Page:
Coulrophobia, [kool-ruh-foh-bee-uh], noun, an abnormal fear of clowns.
Lately you may have heard about the creepy clowns roaming around cities in the U.S. and haunting all of the unlucky bystanders. I myself am terrified of clowns, so this to me is literally a living nightmare. On Sunday, October 3, the first public sighting in Mankato was announced… I thought I was going to be safe in this Southern Minnesota town, but clearly I was wrong. Some people I talk to about it think it’s a joke and laugh it off, but I don’t think this is a laughing matter, considering some of the photos and videos taken of these creepy instances.
I never thought I would have to take the threat of clowns seriously… Isn’t that just in the movies? Well, apparently that’s not the case because authorities and news stations are covering these stories as if the world is ending. But seriously, if we have come to the point in time where dressing up as clowns and threatening people is a new hobby, that’s my cue to pack my bags and leave the states.
This past weekend, the clown plague hit Minnesota. There were said to be three sightings alone in Mankato so far. The majority of the sightings have taken place in the suburbs of the Twin Cities, but there are many random sightings in other cities throughout the state as well.
The phenomenon began in South Carolina back in August when there was a sighting near an apartment complex. Since then, there has been an astounding number of sightings that are quickly sweeping the nation from east to west. Sorry Canada, but you’re not getting out of this one either.
There are many theories as to what’s going on, but none of them are proven. One theory states that each year, the months leading up to Halloween always include some spooky clowns lurking around and it is simply a funny way to get their 15 minutes of fame.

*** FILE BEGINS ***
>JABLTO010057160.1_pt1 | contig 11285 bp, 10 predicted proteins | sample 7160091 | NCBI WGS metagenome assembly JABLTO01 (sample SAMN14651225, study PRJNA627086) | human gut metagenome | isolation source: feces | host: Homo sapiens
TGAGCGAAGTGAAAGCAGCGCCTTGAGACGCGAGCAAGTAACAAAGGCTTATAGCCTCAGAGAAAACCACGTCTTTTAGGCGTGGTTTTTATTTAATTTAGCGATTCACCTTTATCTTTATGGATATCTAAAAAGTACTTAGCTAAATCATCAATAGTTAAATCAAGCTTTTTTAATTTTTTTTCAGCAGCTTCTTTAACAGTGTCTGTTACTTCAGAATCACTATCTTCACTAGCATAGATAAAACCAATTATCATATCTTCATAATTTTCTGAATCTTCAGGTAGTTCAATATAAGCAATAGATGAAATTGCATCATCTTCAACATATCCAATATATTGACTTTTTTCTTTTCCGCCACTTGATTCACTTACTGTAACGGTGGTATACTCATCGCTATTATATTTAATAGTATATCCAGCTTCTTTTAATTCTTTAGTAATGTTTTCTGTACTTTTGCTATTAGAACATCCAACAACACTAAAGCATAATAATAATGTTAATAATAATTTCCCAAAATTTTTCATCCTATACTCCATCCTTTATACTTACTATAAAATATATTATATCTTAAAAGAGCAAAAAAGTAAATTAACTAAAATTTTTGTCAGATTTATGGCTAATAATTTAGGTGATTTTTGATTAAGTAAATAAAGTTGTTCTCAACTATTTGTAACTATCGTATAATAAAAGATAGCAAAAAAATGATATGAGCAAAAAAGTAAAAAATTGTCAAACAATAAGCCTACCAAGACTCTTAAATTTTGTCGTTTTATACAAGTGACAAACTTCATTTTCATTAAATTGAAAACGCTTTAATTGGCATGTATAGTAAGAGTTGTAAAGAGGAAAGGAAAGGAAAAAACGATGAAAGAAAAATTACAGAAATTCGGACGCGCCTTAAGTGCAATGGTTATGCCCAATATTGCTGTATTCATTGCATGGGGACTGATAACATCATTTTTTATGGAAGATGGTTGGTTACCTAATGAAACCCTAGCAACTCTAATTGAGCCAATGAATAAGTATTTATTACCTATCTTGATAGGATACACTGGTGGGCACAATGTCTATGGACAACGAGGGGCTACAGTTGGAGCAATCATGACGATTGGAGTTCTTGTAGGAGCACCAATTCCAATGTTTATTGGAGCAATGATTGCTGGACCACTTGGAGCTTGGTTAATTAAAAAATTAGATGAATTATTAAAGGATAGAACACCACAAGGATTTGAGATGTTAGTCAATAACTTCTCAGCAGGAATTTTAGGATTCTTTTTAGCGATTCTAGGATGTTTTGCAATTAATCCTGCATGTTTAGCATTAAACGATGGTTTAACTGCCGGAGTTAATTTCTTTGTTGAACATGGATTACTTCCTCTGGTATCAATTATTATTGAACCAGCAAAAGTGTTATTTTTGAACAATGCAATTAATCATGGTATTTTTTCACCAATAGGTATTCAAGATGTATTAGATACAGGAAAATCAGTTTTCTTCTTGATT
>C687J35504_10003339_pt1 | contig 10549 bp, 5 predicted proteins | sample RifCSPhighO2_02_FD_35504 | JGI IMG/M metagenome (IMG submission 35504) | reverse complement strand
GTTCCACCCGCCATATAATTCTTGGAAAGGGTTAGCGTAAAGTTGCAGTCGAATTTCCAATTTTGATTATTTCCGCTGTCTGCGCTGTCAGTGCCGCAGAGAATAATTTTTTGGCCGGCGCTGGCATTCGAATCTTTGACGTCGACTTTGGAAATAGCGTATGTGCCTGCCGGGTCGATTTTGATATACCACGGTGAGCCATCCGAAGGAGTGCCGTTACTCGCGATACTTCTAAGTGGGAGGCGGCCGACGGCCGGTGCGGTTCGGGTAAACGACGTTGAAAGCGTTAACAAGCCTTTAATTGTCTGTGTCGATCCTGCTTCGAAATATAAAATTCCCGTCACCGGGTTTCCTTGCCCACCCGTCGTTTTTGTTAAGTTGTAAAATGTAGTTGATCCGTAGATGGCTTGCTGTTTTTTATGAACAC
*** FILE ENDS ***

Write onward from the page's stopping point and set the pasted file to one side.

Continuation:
Forensic Criminologist, Dr. Ron Martinelli, shared his theory with US Weekly that the increase in television shows that include scary things may be having an impact on how viewers behave. Martinelli explained that the kind of people who dress up as scary clowns to get a rise out of bystanders, are insecure. By dressing up as a clown, it allows them to be on the other side of the fear and hold the power over those who are scared of them.
Whether the clown phenomenon is merely die-hard clown lovers’ way of celebrating Halloween early, a potential psychological factor of insecurity, or perhaps none of the above, the world may never know. What I can tell you, though, is to be on the lookout. These clowns are becoming more and more “social” each day. And not in a good way. They are looking for a reaction from bystanders and we don’t know exactly what their motives are. They have been seen on security cameras on front porches, while scratching doors and banging loudly on makeshift instruments, as well as sighted in the woods by innocent people out for their daily run.
Clown imposters also need to be careful. Authorities predict (and fear) that the clowns may now also be in danger. Officers are anxious that the public may take matters into their own hands of solving the clown issue by attacking them, and that will cause a bigger problem. Whether these sightings are real or not, the fact of the matter is that there are clowns and we don’t know their real motives. People have their opinions, and that’s exactly what they are, opinions.
Questions for the clown imposters: who in their right mind woke up one morning and decided to walk around in public wearing a clown costume?
Questions for the law enforcement: how does it feel to say that you are currently on the lookout for evil clowns that may be a potential threat to society? That has to be a new one for the books.
My advice is this: stay safe by being smart. Don’t go out at night alone. If you see a clown, don’t let them approach you – flee the scene. Carry pepper spray on you at all times (I do). Lastly, don’t dress up as a clown, it may be just as dangerous for you as well.